Wednesday, March 14th, 2012

Winters Lakes: Terry Winters at Matthew Marks

Terry Winters: Cricket Music, Tessellation Figures, & Notebook at Matthew Marks Gallery

February 4 to April 14, 2012
522 West 22nd Street and 502 West 22nd Street
between 10th and 11th avenues
New York City, 212-243-0200

Terry Winters, Cricket Music, 2010. Oil on linen, 88 x 112 inches. Courtesy of Matthew Marks Gallery

Terry Winters, Cricket Music, 2010. Oil on linen, 88 x 112 inches. Courtesy of Matthew Marks Gallery

For Terry Winters to be the great painter implied by euphoric reviewers of his recent work, including his current exhibition at Matthew Marks, worthy indeed of comparison with Matisse and Picasso, de Kooning and Johns (immortals invoked by no means merely as influences), then he would have to have a profound way with materials, specifically with color.  He certainly brings a strong graphic intelligence to bear, making the most of near monochrome palettes, notably earth browns and blacks with acid orange overtones at the beginning of his career.  A characteristically dynamic engagement with printmaking seems to have taught Winters how to work layers of contrasting oil colors additively.  The resulting informational overload can be arresting, intensified by the besmirched hues that ripple where wet corrupts wet.  Restricting the palette has been good for Winters.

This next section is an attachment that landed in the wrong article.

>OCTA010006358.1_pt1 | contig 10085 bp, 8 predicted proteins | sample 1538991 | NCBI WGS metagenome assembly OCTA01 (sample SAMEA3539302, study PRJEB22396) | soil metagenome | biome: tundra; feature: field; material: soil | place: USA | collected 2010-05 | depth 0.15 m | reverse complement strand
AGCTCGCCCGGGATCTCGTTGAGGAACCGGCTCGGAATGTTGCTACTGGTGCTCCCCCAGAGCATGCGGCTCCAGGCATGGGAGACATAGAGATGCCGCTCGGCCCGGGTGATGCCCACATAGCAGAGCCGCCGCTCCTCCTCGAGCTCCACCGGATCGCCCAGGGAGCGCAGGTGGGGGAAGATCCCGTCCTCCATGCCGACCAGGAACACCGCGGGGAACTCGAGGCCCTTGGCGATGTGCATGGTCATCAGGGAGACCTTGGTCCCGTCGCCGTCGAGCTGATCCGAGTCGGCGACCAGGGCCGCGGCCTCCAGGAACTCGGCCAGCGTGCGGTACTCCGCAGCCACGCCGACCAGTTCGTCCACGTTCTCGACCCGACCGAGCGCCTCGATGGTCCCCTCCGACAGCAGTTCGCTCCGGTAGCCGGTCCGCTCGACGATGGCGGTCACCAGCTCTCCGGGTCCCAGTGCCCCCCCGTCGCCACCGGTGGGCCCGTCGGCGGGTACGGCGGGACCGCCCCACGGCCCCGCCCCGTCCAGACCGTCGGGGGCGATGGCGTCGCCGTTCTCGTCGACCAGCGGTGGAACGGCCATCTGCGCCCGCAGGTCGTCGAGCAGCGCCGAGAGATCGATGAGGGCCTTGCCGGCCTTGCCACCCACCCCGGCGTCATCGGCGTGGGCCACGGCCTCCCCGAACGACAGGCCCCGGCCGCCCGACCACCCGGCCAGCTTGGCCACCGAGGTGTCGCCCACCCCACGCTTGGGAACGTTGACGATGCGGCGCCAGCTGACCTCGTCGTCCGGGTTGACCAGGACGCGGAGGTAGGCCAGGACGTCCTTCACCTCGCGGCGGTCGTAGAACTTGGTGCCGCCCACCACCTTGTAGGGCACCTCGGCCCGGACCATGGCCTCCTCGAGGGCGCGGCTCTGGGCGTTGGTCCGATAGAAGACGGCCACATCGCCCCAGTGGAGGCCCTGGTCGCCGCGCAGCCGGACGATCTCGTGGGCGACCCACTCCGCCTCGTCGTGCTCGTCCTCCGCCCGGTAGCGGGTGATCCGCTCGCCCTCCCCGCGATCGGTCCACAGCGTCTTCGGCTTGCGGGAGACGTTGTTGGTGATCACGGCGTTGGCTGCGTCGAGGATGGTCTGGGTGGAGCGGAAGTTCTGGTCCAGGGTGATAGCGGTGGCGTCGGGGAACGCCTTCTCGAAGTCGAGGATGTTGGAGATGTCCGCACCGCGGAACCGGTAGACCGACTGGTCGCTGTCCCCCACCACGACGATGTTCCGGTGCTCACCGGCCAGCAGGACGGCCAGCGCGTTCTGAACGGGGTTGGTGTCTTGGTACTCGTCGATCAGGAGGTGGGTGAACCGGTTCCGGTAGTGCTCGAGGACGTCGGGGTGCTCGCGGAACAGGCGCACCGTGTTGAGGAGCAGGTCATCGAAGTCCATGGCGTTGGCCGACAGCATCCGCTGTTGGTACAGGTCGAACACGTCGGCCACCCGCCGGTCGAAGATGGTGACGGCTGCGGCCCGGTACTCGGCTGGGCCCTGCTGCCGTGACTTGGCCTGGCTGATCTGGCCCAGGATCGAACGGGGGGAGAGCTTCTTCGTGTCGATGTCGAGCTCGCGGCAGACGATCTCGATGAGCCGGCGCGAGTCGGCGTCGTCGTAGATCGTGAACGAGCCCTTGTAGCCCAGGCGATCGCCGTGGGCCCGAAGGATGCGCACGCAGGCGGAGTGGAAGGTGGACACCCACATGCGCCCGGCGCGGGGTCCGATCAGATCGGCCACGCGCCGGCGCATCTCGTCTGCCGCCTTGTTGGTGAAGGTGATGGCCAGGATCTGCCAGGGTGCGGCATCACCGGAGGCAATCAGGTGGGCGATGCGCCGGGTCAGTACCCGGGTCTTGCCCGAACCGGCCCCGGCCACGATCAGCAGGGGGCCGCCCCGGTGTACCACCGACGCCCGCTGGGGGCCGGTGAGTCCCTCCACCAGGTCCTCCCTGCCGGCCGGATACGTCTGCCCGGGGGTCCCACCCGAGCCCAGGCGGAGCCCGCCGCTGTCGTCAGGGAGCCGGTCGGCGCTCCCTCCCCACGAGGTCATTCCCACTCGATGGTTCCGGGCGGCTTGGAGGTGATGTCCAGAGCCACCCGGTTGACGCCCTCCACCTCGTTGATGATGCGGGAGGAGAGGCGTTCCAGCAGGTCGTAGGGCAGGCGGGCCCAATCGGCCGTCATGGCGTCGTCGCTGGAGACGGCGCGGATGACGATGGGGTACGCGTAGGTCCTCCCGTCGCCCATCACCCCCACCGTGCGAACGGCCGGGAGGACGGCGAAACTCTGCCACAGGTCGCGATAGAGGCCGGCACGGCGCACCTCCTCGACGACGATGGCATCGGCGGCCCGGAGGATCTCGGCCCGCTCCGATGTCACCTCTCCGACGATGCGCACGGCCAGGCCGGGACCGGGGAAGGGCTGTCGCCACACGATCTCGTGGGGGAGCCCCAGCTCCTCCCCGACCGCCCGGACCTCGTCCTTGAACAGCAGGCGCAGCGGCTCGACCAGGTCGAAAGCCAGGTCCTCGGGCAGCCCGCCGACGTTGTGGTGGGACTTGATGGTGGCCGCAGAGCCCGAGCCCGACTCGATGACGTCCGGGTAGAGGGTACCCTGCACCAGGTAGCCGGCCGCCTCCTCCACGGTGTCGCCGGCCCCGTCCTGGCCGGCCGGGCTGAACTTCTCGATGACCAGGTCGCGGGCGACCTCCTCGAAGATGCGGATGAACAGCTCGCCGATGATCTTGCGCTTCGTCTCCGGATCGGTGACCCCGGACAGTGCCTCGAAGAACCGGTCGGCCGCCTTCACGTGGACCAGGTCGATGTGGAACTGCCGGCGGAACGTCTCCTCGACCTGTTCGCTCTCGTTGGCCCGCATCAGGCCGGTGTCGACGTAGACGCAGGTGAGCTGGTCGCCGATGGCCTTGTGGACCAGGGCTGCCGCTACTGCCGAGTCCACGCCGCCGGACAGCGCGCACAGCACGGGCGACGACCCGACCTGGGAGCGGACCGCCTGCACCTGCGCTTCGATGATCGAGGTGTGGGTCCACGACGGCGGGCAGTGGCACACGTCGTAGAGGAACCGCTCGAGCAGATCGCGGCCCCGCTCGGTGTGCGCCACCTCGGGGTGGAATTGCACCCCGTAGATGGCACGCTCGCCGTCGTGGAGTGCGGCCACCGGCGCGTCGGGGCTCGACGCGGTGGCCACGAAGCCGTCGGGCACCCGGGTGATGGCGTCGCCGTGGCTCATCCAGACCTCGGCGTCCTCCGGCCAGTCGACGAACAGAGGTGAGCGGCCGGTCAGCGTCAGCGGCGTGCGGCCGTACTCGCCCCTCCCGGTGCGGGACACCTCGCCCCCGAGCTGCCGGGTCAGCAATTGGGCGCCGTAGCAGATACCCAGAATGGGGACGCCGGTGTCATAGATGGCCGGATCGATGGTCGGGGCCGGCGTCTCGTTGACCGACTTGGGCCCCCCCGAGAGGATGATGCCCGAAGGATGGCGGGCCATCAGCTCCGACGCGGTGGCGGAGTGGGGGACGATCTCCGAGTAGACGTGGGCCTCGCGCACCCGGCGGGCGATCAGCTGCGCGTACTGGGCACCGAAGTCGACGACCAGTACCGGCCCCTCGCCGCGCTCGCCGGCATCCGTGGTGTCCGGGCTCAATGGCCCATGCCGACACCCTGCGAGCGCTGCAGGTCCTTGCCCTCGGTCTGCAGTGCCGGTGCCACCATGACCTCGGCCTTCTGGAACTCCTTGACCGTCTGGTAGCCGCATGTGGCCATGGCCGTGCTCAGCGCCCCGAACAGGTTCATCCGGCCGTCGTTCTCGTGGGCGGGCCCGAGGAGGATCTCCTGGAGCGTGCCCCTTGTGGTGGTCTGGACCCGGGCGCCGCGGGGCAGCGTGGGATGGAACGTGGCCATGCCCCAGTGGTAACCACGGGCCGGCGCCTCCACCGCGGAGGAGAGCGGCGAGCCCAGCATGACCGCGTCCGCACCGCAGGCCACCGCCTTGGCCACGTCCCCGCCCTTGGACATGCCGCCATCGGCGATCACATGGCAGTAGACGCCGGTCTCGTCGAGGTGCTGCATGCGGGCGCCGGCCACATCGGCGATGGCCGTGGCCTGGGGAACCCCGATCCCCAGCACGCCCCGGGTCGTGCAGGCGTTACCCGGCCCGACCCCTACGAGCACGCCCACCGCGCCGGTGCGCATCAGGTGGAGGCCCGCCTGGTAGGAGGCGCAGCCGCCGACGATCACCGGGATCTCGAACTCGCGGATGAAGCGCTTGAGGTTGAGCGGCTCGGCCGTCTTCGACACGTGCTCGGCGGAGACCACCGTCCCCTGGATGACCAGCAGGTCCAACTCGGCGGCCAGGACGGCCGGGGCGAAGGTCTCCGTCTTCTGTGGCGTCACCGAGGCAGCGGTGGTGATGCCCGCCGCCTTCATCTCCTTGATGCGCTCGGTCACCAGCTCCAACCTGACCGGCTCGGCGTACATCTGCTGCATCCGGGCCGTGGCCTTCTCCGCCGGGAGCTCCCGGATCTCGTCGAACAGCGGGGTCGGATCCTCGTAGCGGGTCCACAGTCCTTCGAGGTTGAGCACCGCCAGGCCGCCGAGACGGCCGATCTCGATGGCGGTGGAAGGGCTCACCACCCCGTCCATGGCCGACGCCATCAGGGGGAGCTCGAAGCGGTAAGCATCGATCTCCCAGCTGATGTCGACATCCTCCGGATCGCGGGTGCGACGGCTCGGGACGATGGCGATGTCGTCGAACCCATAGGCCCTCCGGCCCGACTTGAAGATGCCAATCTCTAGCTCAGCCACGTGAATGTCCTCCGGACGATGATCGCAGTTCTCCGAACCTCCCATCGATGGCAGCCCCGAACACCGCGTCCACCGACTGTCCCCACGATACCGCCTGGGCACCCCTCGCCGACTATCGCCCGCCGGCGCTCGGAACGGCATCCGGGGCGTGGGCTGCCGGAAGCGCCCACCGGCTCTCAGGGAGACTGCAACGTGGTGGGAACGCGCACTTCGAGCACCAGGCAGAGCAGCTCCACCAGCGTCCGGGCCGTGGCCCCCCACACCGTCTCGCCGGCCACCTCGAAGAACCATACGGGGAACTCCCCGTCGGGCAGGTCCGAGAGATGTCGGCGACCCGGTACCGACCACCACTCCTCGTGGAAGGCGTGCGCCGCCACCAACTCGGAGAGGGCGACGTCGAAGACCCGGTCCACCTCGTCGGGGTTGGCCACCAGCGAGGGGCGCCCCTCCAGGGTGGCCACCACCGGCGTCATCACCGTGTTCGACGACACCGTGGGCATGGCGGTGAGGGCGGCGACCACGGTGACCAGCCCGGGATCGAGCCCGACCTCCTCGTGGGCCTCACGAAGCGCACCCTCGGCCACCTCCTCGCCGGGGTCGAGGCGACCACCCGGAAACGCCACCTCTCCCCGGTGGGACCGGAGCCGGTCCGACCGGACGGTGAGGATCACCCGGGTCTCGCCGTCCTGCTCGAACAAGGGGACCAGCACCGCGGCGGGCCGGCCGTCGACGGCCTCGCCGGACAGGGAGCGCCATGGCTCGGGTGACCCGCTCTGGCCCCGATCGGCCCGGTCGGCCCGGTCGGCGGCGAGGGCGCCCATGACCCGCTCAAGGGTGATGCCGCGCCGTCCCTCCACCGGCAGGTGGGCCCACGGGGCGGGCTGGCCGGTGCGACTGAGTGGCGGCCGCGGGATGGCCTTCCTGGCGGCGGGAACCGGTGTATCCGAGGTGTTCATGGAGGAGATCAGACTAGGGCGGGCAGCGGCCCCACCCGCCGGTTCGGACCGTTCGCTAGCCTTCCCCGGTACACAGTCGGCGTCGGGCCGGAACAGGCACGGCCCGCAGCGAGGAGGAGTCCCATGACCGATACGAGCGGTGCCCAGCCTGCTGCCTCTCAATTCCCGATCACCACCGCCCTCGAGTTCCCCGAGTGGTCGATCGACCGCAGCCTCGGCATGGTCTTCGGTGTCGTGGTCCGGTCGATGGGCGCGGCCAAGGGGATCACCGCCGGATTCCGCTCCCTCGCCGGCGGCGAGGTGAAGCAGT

In his current body of work, Winters uses only the pigments traditionally known as lakes –– fixed dyes, which are luminous, oily, and transparent.  This particular palette constraint began with the Knotted Graphs (2008), part of a methodology that also involves the direct tracing, evidently, of superimposed topology diagrams.  Winters has said that the choice of transparent colors is intended to reveal the layers of his process –– though process has always been Winters’s primary declaration of strength; and in any case, liberal admixtures of opaque white in these works tend, just as much, to cover things up.  What is revealed by the lakes, given that Winters has access to a full turn of the color wheel is –– all too plainly –– lackluster chromatic sensibility.